The trail goes on for at least a km in each direction, how did it get here?
We are in sawmill country now.
We are between your homes now. This land is being abandoned, everyone is moving to the city and the fireweed -your flower, is left to claim the fields. I’ve never seen so many of them, they wave in the wind like purple weat.
On the way here we passed a charcoal kiln from WWII. The walls where broken and I could get inside to where the coal used to slowly burn. The brick walls where beautifully burnt and green from a thin layer of moss, old steel barrels lay on the ground. I remembered that you always enjoyed hearing about my travels so I will write to you instead of about you. That way I can still imagine your reactions and comments. You would say “Oh! That you dared!” when I told you about going into the kiln and I would get to feel like a brave adventurer reporting back to base camp.
The fields of fireweed also made me think about that summer when you made an outside theatre, telling the history of your birth place like a journey through time. They where everywhere that year. One of the characters in the theatre was the man “Vildhussen” that accidentally drained a whole lake trying to streamline the timber transportation on the river sometime in the 1700s. We passed the “Dead Waterfall” that was the result of his actions the day before yesterday. You would have really liked the salmon galets they serve there now.
Fragment 9: fireweed. In swedish they are called “navvy-rose” because they grow on newly disturbed ground and followed the railroad-builders as a tail through the country.
Newly abandoned field now covered with not yet fully blooming fireweed.
Inside the charcoal kiln. The fire burned for two weeks at a time.
The roof is slowly caving in.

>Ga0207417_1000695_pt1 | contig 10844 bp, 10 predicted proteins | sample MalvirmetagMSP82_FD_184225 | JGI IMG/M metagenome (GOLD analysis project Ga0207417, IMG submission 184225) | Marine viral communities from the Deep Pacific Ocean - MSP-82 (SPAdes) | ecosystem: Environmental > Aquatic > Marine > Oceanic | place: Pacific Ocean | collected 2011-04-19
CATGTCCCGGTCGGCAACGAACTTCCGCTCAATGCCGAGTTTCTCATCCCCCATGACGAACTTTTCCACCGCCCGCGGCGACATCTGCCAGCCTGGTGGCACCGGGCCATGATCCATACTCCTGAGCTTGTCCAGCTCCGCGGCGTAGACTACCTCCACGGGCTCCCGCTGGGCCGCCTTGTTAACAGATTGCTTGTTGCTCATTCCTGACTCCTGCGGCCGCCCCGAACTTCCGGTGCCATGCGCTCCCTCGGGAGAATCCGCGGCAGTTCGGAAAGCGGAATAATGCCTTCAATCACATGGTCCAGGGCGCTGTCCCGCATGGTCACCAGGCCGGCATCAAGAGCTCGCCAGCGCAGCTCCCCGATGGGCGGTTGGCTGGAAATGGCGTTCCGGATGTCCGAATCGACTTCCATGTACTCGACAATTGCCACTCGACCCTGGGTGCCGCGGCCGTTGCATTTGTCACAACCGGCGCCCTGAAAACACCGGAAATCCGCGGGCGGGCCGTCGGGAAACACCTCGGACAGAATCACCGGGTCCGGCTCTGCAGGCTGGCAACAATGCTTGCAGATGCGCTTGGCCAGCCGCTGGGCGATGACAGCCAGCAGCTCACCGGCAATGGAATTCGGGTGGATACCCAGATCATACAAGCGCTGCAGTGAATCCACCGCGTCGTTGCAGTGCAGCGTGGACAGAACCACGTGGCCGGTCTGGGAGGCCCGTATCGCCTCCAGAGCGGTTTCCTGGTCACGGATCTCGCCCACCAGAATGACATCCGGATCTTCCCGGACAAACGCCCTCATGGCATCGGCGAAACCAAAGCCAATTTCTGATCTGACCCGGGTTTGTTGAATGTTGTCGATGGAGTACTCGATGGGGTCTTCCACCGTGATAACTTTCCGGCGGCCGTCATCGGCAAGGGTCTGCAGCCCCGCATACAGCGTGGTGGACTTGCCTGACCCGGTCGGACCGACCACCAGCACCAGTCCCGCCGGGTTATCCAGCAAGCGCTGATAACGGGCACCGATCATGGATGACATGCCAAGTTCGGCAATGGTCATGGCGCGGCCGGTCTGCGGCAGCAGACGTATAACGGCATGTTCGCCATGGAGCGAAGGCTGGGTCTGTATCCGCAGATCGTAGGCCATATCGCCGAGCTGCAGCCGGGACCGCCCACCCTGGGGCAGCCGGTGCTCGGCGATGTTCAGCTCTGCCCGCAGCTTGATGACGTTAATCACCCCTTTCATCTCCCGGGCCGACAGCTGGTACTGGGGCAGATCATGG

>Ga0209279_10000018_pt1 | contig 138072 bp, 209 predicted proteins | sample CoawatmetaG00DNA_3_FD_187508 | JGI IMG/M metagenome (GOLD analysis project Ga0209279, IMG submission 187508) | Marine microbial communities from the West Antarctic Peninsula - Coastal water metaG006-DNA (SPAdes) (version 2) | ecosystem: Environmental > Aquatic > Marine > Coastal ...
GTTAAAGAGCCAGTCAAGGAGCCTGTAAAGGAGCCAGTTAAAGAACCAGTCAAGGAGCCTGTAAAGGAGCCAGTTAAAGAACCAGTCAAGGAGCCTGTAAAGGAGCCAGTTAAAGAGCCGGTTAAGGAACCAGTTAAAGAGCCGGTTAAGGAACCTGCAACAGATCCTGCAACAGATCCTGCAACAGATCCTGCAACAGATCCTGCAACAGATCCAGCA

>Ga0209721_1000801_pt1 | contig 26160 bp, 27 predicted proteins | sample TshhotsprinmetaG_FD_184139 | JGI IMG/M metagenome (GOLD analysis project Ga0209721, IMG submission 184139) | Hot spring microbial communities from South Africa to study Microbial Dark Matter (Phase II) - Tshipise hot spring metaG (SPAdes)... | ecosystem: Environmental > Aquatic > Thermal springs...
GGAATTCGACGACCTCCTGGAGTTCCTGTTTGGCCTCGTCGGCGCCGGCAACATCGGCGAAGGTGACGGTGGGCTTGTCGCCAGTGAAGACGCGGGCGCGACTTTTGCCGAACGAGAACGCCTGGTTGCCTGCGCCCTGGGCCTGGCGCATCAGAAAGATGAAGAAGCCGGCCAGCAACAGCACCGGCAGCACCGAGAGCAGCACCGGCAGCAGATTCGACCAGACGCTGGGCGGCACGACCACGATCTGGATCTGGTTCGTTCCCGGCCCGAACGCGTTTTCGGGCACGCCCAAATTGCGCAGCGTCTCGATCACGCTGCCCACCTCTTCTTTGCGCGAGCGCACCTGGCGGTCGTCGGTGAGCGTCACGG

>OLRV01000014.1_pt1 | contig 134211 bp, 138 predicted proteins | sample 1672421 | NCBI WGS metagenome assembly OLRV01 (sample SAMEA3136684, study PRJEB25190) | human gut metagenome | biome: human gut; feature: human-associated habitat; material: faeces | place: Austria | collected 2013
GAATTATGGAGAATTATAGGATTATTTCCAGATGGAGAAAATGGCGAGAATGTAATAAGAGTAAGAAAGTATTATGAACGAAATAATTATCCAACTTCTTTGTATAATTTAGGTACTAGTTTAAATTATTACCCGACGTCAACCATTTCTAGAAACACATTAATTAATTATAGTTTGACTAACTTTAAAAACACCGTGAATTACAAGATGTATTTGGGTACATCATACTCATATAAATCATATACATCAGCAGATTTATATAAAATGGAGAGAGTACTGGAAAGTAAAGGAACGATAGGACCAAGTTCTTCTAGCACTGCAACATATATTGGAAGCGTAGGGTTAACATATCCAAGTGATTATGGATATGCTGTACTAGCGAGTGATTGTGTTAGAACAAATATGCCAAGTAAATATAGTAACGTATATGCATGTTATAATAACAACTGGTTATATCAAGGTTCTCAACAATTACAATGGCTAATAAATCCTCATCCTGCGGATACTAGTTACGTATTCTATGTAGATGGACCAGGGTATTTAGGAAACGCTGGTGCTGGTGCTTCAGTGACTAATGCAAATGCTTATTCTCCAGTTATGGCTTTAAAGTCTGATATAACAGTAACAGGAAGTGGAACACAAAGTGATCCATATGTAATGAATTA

Small pieces of glass at the roadside makes me remember that time when my grandmother took us to Paris by train. All the beautiful church windows. I was 12 years old and afraid to fly so I got my first proper backpack and we traveled by train. I’m wearing the same backpack right now, walking this road with the small pieces of glass. My cousin and I got to choose between Disneyland and Monet’s garden, he choose the land and I went to the garden. I’ve always longed for blue wisteria since that day but my country is too cold.
The road goes on.
Fregment 8: Colourful shards from collisions and bottles.
If these horsetails where blue and hanging instead of standing they could almost remind of wisteria.
I remember trying on my grandmother’s wedding dress in front of the mirror in the room I always slept in, in the house where my mother was born. It was impossibly long and had an impossibly slim waist. I could just close the zipper, and I was only 8. The white silk was woven in a flower pattern and the long sleeves had rows of covered buttons down by the hands. She didn’t stay married for long but she always kept the dress. It smelled like her, some kind of flower I have never been able to figure out mixed with something dry and old, like rose petals that’s been dry so long they mostly smell of dust.
Fragment 4: a piece of a double sided mirror.
Lichens, like embroidery on the rocks.
Mum checking her phone during a break by the river.
You are the same house, the same door. You are probably the same birch trees, all grown up. But you surround a meadow now, not a neatly cut lawn. In some places you can still hear the gravel creak beneeth the grass where we used to play mini golf. But you trees, you house and door with peeling paint, you saw her here. You saw me too. Maybe I look older now and these memories will die with me, but I remember you.
During two weeks my mom and I will follow in my grandmother’s footsteps as we walk from the village where she was born, to the village where she died. Along the way, in this landscape of hers, I will collect fragments that remind me of her and document it here. This is day 0, we are now in Stugun where she was born. Time to sleep, tomorrow we start walking.
The way down to the river, overgrown by flowers.
Nobody lives here now, but someone cared enough to fix the roof.
One of these layers must have been painted by her.
Peeking through the key hole.
The first fragment collected.